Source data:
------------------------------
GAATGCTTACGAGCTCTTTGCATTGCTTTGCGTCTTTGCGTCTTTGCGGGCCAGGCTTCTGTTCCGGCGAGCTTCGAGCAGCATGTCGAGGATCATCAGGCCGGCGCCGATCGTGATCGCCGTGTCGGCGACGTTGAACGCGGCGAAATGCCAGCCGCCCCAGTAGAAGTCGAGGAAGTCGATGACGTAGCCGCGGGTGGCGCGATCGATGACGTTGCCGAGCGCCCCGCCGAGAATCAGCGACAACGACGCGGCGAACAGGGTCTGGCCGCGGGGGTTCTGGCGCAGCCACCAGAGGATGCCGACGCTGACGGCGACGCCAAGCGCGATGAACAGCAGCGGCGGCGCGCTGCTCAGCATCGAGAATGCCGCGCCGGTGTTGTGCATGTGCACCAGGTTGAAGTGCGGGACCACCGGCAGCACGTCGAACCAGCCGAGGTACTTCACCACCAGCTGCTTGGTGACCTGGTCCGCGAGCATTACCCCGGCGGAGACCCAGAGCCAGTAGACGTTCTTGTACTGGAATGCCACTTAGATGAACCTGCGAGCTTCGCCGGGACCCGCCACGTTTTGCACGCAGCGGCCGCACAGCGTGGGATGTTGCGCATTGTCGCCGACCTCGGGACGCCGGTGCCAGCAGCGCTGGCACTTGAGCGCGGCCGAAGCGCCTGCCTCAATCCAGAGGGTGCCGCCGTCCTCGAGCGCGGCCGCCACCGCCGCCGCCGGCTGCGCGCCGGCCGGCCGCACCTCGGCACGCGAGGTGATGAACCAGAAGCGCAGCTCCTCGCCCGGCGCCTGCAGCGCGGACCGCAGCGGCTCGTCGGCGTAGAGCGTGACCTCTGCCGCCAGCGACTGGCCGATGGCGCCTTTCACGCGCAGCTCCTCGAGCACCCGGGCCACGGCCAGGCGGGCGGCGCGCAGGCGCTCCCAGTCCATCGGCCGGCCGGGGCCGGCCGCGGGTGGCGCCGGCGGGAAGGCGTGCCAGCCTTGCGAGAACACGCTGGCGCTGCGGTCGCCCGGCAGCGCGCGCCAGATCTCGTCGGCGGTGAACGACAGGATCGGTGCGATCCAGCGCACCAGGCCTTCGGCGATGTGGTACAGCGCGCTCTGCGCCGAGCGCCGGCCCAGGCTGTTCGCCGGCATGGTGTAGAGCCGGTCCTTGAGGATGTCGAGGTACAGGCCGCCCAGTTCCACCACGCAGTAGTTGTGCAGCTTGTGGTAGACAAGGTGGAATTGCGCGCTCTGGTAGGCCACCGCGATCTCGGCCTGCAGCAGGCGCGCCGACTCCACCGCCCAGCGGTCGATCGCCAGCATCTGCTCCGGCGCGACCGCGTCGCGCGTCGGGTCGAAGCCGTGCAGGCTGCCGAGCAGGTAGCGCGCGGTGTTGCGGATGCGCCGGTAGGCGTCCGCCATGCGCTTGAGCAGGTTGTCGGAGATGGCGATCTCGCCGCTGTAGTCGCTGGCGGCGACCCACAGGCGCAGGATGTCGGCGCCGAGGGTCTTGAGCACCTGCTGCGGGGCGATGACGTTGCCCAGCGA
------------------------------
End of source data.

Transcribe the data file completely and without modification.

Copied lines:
GAATGCTTACGAGCTCTTTGCATTGCTTTGCGTCTTTGCGTCTTTGCGGGCCAGGCTTCTGTTCCGGCGAGCTTCGAGCAGCATGTCGAGGATCATCAGGCCGGCGCCGATCGTGATCGCCGTGTCGGCGACGTTGAACGCGGCGAAATGCCAGCCGCCCCAGTAGAAGTCGAGGAAGTCGATGACGTAGCCGCGGGTGGCGCGATCGATGACGTTGCCGAGCGCCCCGCCGAGAATCAGCGACAACGACGCGGCGAACAGGGTCTGGCCGCGGGGGTTCTGGCGCAGCCACCAGAGGATGCCGACGCTGACGGCGACGCCAAGCGCGATGAACAGCAGCGGCGGCGCGCTGCTCAGCATCGAGAATGCCGCGCCGGTGTTGTGCATGTGCACCAGGTTGAAGTGCGGGACCACCGGCAGCACGTCGAACCAGCCGAGGTACTTCACCACCAGCTGCTTGGTGACCTGGTCCGCGAGCATTACCCCGGCGGAGACCCAGAGCCAGTAGACGTTCTTGTACTGGAATGCCACTTAGATGAACCTGCGAGCTTCGCCGGGACCCGCCACGTTTTGCACGCAGCGGCCGCACAGCGTGGGATGTTGCGCATTGTCGCCGACCTCGGGACGCCGGTGCCAGCAGCGCTGGCACTTGAGCGCGGCCGAAGCGCCTGCCTCAATCCAGAGGGTGCCGCCGTCCTCGAGCGCGGCCGCCACCGCCGCCGCCGGCTGCGCGCCGGCCGGCCGCACCTCGGCACGCGAGGTGATGAACCAGAAGCGCAGCTCCTCGCCCGGCGCCTGCAGCGCGGACCGCAGCGGCTCGTCGGCGTAGAGCGTGACCTCTGCCGCCAGCGACTGGCCGATGGCGCCTTTCACGCGCAGCTCCTCGAGCACCCGGGCCACGGCCAGGCGGGCGGCGCGCAGGCGCTCCCAGTCCATCGGCCGGCCGGGGCCGGCCGCGGGTGGCGCCGGCGGGAAGGCGTGCCAGCCTTGCGAGAACACGCTGGCGCTGCGGTCGCCCGGCAGCGCGCGCCAGATCTCGTCGGCGGTGAACGACAGGATCGGTGCGATCCAGCGCACCAGGCCTTCGGCGATGTGGTACAGCGCGCTCTGCGCCGAGCGCCGGCCCAGGCTGTTCGCCGGCATGGTGTAGAGCCGGTCCTTGAGGATGTCGAGGTACAGGCCGCCCAGTTCCACCACGCAGTAGTTGTGCAGCTTGTGGTAGACAAGGTGGAATTGCGCGCTCTGGTAGGCCACCGCGATCTCGGCCTGCAGCAGGCGCGCCGACTCCACCGCCCAGCGGTCGATCGCCAGCATCTGCTCCGGCGCGACCGCGTCGCGCGTCGGGTCGAAGCCGTGCAGGCTGCCGAGCAGGTAGCGCGCGGTGTTGCGGATGCGCCGGTAGGCGTCCGCCATGCGCTTGAGCAGGTTGTCGGAGATGGCGATCTCGCCGCTGTAGTCGCTGGCGGCGACCCACAGGCGCAGGATGTCGGCGCCGAGGGTCTTGAGCACCTGCTGCGGGGCGATGACGTTGCCCAGCGA